Let us just start very slowly with these few words, because I think it is possible that we will have to hand out words in single-serving, pre-wrapped with wax paper and tied at either end with the sort of ribbon you can run a scissor blade over so that it curls in on itself.
Another night of Roosevelt. I feel a visceral love for the black and white nostalgia that both investigates and gilds the past, contextualizes the facts and figures, makes them soft and loveable, sad and stoic because they have a human driving them around. It makes me realize how much these things create a palimpsest. That the FDR rise to power and administration happens while the Baseball documentary’s history is playing out while the Temperance movement is becoming coherent. That there is no vacuum sealed packages of history. That as we take our scalpel to extract one segment, we inevitably score along the edge of another and it bleeds a little into whatever we draw out to put under our microscope.
I realize how I am at a critical juncture in my own history. That this was the last post-work event I will go to before the word is out. The last time that I am one of the girls, the last time before – just as I saw with my boss – my leaving becomes all there is to talk about. I walked instead of driving since it was just a few blocks away. Hugged a client/friend/acquaintance and told her how proud I was of her accomplishment – one of longevity, of surviving a year in business. All day I kept my door shut, both because I want quiet and calm to work and because I want to create separation in their minds. Since I can’t – for at least a few more days – say that I am changing history, I have to start feeling like I am not walking in tandem anymore. I need to let the connection fray and strain.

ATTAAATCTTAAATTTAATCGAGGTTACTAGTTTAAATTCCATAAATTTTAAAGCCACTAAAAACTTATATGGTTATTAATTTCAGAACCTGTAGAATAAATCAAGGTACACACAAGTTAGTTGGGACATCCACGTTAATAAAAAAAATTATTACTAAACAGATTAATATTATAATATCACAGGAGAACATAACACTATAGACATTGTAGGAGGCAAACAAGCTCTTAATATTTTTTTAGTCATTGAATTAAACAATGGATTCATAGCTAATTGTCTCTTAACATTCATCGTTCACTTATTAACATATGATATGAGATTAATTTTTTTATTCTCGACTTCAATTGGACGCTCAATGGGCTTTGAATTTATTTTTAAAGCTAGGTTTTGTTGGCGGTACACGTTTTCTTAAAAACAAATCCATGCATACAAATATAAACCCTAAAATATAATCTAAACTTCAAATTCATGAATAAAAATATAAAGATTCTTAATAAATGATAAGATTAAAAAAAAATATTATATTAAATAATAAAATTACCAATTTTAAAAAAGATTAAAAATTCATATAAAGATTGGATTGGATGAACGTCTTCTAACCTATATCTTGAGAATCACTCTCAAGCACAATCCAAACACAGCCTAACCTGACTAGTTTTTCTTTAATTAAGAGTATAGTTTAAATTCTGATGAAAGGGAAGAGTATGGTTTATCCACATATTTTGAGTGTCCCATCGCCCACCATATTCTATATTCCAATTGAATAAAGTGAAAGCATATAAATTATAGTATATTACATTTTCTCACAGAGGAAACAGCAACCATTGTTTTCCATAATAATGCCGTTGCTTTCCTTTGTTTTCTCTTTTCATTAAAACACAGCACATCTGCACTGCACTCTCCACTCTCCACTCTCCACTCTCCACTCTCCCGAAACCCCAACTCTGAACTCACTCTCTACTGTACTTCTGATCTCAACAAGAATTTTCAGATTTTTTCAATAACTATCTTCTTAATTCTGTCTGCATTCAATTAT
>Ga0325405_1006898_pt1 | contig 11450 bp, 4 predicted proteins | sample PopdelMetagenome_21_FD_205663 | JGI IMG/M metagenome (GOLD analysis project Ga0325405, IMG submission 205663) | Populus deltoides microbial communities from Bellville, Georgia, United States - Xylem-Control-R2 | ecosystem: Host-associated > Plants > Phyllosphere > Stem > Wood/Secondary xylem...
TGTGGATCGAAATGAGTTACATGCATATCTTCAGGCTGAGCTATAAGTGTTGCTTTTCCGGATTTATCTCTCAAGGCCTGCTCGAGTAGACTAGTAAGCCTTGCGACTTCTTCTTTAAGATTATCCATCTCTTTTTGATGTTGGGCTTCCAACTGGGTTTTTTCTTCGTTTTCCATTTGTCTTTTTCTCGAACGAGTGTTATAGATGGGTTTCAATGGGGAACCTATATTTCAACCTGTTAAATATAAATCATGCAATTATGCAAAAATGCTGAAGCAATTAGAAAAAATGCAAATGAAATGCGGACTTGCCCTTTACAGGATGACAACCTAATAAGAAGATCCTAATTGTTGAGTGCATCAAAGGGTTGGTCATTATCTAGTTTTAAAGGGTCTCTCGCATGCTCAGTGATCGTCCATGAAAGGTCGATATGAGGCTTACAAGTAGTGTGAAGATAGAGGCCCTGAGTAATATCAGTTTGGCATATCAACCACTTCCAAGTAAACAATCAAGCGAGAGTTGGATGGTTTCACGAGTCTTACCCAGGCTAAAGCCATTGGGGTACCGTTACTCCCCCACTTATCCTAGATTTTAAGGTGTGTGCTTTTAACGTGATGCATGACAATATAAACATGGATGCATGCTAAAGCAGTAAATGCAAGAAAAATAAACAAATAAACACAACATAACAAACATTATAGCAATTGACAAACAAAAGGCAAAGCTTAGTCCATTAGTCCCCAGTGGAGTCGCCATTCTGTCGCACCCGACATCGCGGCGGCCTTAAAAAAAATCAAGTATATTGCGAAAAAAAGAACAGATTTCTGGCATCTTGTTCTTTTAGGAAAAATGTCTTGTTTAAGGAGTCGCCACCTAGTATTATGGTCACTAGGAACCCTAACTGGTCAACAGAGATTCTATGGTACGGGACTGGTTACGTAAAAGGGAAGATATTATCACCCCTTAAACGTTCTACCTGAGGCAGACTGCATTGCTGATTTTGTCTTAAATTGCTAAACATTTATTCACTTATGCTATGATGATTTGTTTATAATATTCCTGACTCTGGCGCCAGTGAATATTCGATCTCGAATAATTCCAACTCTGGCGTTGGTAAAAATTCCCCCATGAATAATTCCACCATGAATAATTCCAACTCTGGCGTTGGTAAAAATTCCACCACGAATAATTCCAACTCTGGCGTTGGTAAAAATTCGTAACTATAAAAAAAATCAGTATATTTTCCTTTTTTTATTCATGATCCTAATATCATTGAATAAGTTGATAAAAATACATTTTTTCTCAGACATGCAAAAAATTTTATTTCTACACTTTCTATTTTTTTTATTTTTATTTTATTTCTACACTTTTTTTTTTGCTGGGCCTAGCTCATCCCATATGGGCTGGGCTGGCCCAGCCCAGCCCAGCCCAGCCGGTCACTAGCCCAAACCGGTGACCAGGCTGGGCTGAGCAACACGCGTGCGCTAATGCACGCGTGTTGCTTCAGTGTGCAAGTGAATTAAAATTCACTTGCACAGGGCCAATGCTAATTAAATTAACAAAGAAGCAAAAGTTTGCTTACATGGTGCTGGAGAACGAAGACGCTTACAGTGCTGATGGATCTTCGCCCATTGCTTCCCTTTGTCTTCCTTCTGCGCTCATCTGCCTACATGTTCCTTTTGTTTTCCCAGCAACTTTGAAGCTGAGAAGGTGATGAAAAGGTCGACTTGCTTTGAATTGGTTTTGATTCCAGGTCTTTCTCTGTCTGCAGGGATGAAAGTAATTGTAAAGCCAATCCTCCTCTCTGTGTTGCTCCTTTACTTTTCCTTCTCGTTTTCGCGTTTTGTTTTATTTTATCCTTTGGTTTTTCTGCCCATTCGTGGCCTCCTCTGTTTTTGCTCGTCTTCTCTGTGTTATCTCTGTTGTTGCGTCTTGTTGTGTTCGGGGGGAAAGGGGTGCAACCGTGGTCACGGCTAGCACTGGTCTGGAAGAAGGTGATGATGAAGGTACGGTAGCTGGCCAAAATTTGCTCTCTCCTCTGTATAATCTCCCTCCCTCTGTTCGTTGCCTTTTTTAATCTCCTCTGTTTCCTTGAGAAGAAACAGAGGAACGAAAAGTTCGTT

Sunday, my mother has us signed up to go see a cousin we haven’t seen in ages, who lives, actually, very nearby.y beloved aunt’s son, one of five, one of a set of twins. His children are my age but while we played together as kids, we never really bonded. I don’t think I did, honestly, with any of my cousins. I was far more comfortable sitting around the table with the adults reciting jokes I’d memorized from Readers’ Digest. Yes. I did that. More than once. His kids now have kids and normally, I would feel a little bit uneasy about these kinds of family get-togethers which are all about measuring progress (either it seems that way or it is that way), but this time, even though I’m not, y’know, married and about to have a kid…I’ve got a lot on the table. Travel. Job change. And some sort of forward trajectory that is making me feel more alive than I’ve felt in four or five or eight years.
Dang, I wish I had one tenth of you to share this with, though. One corner of the old heart. Me and Miss Suckley, we manage somehow.